Quran: A Dialogic, Polyphonic Text

Quran: A Dialogic, Polyphonic Text

All attempts at understanding the Quran as a whole would be successful only if its coherence is taken care of, which seeks to bring the attention of the reader to one and only one thing, that is, to read the Quran for seeking guidance

The meaning of the word Quran in Arabic is to read and to keep things in a proper order (that is, to make something cohesive and coherent, like the pearls of a necklace). The Quran is the name of the holy book that Allah, the Almighty, revealed upon the last prophet of Islam, Mohammad (PBUH). In the holy Quran itself, Allah has used many other names for this book, for example, Furqan (a book that differentiates between truth and falsehood), Zikra (a book that serves as reminder for the mankind), Nur (a book that is full of divine light for the mankind) and so on. While reading this book of guidance, a serious reader realises easily that the Quran is actually a book that engages man in a serious conversation with Allah. A further serious engagement with the book reveals to the eyes of a reader that at every step in the Book there is actually unfolding a serious dialogue between Allah and the Prophet, between Allah and His servants, between Allah and mankind as a whole, between Allah and the believers and non-believers from amongst mankind, between Allah and nature, and between Allah and the angels and djins; in other words, one can say that the discourse of the Quran is polyphonic, having different addressers and multiple addressees all of whom are subservient to the central voice and command of Allah who wants the upliftment of mankind from a mere species to the status of His vicegerents.
This dialogic nature of the Quranic text has been theorised and explained by one of the most important twentieth-century Islamic scholars of India, Maulana Imam Hamid ud Din Farahi, in his Nizam ul Quran, Rasa’il, Mufradat ul Quran, Aqsam ul Quran and other books on the subject. His student, Maulana Amin Ahsan Islahi, has further explicated the theory of Farahi in his monumental exegesis of the Quran titled Taddabur al Quran. In this write-up, I would try to build on the same theory and present some glimpses of the dialogic nature of the Quranic discourse.
First and foremost what I would like to state about the subject is that Allah is the addresser of the Quran and His address throughout the Quran is directed to either the Prophet or to the believers or to the non-believers or to the hypocrites or to mankind as a whole or to the nations and people who were no more at the time of the revelation of this Book. Then Allah either makes these addressees to speak in various contexts or quotes them in different contexts or assumes them to talk to Him or respond to Him in different contexts. This aspect of the Quranic discourse makes it not only dialogic but polyphonic as well. It further points to an important fact about the Quran that through this continuous and sustained dialogue, it actually is all the time subservient to the chief addresser, Allah, to the three key central themes of the Quran: tawheed, risalat, and life after death. There are hundreds of sub-themes in the Quran that one would always find subservient to these three central and key themes; therefore, the dialogue among different speakers in the Quranic text revolves around these main themes with reference to and through the hundreds of sub-themes that are involved in the making of the Quranic text.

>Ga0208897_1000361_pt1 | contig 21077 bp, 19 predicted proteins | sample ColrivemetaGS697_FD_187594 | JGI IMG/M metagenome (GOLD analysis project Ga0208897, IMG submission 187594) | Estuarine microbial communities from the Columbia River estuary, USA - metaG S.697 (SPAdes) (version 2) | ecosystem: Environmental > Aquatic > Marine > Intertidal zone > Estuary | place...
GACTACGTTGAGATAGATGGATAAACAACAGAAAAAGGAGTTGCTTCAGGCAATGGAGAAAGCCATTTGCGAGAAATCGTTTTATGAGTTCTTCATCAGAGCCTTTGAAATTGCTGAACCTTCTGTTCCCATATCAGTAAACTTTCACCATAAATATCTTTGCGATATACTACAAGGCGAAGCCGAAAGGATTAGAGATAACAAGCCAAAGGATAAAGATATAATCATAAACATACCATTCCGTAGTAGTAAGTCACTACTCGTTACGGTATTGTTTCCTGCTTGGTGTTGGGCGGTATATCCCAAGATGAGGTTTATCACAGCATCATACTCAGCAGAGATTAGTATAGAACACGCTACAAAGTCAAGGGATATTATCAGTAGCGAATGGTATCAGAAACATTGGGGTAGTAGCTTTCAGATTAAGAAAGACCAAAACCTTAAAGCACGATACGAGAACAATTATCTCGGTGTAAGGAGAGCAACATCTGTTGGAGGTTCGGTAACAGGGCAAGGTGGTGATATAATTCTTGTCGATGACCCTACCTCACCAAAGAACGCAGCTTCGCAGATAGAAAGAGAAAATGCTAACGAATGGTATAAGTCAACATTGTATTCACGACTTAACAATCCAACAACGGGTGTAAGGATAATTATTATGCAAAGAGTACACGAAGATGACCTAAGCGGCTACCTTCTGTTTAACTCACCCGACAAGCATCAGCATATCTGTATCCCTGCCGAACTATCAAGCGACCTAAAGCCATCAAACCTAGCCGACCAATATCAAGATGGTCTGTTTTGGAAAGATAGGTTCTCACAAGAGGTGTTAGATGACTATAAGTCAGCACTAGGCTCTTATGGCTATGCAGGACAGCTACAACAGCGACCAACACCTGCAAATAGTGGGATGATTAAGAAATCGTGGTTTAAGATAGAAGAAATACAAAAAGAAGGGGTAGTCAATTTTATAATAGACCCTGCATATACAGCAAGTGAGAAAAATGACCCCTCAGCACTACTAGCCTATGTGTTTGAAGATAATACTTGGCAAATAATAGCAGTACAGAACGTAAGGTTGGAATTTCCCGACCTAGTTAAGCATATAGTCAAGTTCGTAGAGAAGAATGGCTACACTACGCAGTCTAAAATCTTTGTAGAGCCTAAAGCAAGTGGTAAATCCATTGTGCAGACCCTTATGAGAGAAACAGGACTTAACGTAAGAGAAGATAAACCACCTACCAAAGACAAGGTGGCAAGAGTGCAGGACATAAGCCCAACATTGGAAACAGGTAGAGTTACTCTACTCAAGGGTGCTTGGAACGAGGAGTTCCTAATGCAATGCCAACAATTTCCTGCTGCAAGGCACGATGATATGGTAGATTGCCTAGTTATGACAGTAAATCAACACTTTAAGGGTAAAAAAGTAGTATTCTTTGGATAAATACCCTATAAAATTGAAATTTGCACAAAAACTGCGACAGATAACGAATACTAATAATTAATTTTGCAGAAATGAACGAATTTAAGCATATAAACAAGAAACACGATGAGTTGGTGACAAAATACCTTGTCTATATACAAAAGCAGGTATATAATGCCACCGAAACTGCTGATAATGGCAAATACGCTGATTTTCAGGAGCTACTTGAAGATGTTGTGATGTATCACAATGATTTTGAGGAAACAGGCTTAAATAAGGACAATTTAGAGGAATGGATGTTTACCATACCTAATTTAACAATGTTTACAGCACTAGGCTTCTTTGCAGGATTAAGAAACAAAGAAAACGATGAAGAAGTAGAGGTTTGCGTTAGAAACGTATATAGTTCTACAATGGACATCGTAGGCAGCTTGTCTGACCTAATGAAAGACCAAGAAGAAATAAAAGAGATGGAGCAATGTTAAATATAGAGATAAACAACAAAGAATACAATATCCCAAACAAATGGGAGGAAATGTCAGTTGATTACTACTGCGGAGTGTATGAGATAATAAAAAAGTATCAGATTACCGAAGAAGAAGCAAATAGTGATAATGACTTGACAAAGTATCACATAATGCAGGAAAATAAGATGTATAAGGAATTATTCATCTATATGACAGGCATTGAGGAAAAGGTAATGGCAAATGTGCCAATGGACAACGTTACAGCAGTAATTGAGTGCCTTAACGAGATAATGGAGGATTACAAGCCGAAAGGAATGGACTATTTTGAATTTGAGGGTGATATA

Secondly, what is very beautiful about this dialogue and polyphony in the Quran is the shift from one voice to another. Those who are not familiar with the concept of coherence and cohesion in the Quran would say that the Quran is not an organised discourse and would also claim that it is an assemblage of aayats that are disjointed and unorganised, as has been the claim of many Orientalists and Muslim scholars as well, latently or manifestly. However, those who are well versed in the science of coherence and cohesion and have a good understanding of the Quranic language would find such claims baseless the moment they realise how from the beginning to the end the Quran is not only a continuous and constant flow but in this constant and continuous flow of conversation there is also a proper shift from one voice to another, which makes it a dialogue and a highly organised and well-connected discourse also. From the Suratush Shifa to Surat an Naas, the small and big chapters of the Quran testify to this singularity with multiplicity of voices and then within every chapter of the Quran all the aayats do also testify to the same fact. In his Nizam al Quran and Rasa’il, Imam Hamid ud Din Farahi has in detail explained and theorised the concept of coherence that exists in the discourse of the Quran. In his seminal work on the subject, he has not only theorised the concept but illustrated it with the help of hundreds of examples from individual aayats to chapters of the Quran. In fact, from individual words to aayats to chapters to the whole Book, this well-knit linguistic dialogue offers an extraordinary example of the singularity of the Quran and makes it much in tune with the themes of tawheed that is the mother of all other themes of the Quranic discourse.